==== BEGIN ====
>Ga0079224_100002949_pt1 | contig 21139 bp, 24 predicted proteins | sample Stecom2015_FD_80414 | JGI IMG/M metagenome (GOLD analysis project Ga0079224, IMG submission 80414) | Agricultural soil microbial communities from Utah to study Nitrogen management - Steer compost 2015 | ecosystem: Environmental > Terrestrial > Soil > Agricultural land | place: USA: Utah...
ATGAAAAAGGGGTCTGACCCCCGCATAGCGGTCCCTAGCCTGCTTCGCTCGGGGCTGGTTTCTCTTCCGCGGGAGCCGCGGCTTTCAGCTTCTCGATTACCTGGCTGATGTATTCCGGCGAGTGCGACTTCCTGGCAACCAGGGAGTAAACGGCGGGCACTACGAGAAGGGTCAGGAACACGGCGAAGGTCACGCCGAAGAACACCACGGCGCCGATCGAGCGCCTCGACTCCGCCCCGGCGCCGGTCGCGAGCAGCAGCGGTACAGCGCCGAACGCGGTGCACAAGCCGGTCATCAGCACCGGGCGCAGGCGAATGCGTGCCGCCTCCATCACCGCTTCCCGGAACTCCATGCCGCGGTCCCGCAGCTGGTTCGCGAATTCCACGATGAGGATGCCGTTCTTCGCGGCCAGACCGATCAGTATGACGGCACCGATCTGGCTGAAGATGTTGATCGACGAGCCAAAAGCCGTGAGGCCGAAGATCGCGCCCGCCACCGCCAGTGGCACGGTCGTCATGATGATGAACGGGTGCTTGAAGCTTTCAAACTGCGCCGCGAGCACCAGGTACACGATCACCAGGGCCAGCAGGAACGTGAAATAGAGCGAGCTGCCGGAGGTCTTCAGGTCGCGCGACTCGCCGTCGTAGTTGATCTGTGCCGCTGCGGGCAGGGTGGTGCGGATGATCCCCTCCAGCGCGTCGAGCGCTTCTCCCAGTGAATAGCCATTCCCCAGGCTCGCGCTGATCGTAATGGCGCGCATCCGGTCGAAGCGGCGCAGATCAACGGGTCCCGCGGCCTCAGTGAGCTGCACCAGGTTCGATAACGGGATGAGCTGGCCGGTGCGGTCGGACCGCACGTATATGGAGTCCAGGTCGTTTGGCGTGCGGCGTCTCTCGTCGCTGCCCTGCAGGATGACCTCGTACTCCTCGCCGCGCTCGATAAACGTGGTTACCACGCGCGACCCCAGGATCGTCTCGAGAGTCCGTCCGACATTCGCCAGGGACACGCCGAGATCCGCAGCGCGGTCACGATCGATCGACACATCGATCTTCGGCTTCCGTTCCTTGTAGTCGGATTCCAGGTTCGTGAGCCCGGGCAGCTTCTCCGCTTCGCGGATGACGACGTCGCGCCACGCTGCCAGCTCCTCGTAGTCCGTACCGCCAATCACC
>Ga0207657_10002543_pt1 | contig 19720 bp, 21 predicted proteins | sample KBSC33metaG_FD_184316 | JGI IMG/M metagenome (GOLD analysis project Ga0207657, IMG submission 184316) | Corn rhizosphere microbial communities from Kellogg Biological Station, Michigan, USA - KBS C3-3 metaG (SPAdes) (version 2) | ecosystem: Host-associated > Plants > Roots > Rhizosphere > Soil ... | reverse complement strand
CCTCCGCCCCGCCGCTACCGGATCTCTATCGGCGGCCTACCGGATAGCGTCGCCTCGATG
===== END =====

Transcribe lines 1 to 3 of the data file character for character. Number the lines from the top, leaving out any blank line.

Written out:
>Ga0079224_100002949_pt1 | contig 21139 bp, 24 predicted proteins | sample Stecom2015_FD_80414 | JGI IMG/M metagenome (GOLD analysis project Ga0079224, IMG submission 80414) | Agricultural soil microbial communities from Utah to study Nitrogen management - Steer compost 2015 | ecosystem: Environmental > Terrestrial > Soil > Agricultural land | place: USA: Utah...
ATGAAAAAGGGGTCTGACCCCCGCATAGCGGTCCCTAGCCTGCTTCGCTCGGGGCTGGTTTCTCTTCCGCGGGAGCCGCGGCTTTCAGCTTCTCGATTACCTGGCTGATGTATTCCGGCGAGTGCGACTTCCTGGCAACCAGGGAGTAAACGGCGGGCACTACGAGAAGGGTCAGGAACACGGCGAAGGTCACGCCGAAGAACACCACGGCGCCGATCGAGCGCCTCGACTCCGCCCCGGCGCCGGTCGCGAGCAGCAGCGGTACAGCGCCGAACGCGGTGCACAAGCCGGTCATCAGCACCGGGCGCAGGCGAATGCGTGCCGCCTCCATCACCGCTTCCCGGAACTCCATGCCGCGGTCCCGCAGCTGGTTCGCGAATTCCACGATGAGGATGCCGTTCTTCGCGGCCAGACCGATCAGTATGACGGCACCGATCTGGCTGAAGATGTTGATCGACGAGCCAAAAGCCGTGAGGCCGAAGATCGCGCCCGCCACCGCCAGTGGCACGGTCGTCATGATGATGAACGGGTGCTTGAAGCTTTCAAACTGCGCCGCGAGCACCAGGTACACGATCACCAGGGCCAGCAGGAACGTGAAATAGAGCGAGCTGCCGGAGGTCTTCAGGTCGCGCGACTCGCCGTCGTAGTTGATCTGTGCCGCTGCGGGCAGGGTGGTGCGGATGATCCCCTCCAGCGCGTCGAGCGCTTCTCCCAGTGAATAGCCATTCCCCAGGCTCGCGCTGATCGTAATGGCGCGCATCCGGTCGAAGCGGCGCAGATCAACGGGTCCCGCGGCCTCAGTGAGCTGCACCAGGTTCGATAACGGGATGAGCTGGCCGGTGCGGTCGGACCGCACGTATATGGAGTCCAGGTCGTTTGGCGTGCGGCGTCTCTCGTCGCTGCCCTGCAGGATGACCTCGTACTCCTCGCCGCGCTCGATAAACGTGGTTACCACGCGCGACCCCAGGATCGTCTCGAGAGTCCGTCCGACATTCGCCAGGGACACGCCGAGATCCGCAGCGCGGTCACGATCGATCGACACATCGATCTTCGGCTTCCGTTCCTTGTAGTCGGATTCCAGGTTCGTGAGCCCGGGCAGCTTCTCCGCTTCGCGGATGACGACGTCGCGCCACGCTGCCAGCTCCTCGTAGTCCGTACCGCCAATCACC
>Ga0207657_10002543_pt1 | contig 19720 bp, 21 predicted proteins | sample KBSC33metaG_FD_184316 | JGI IMG/M metagenome (GOLD analysis project Ga0207657, IMG submission 184316) | Corn rhizosphere microbial communities from Kellogg Biological Station, Michigan, USA - KBS C3-3 metaG (SPAdes) (version 2) | ecosystem: Host-associated > Plants > Roots > Rhizosphere > Soil ... | reverse complement strand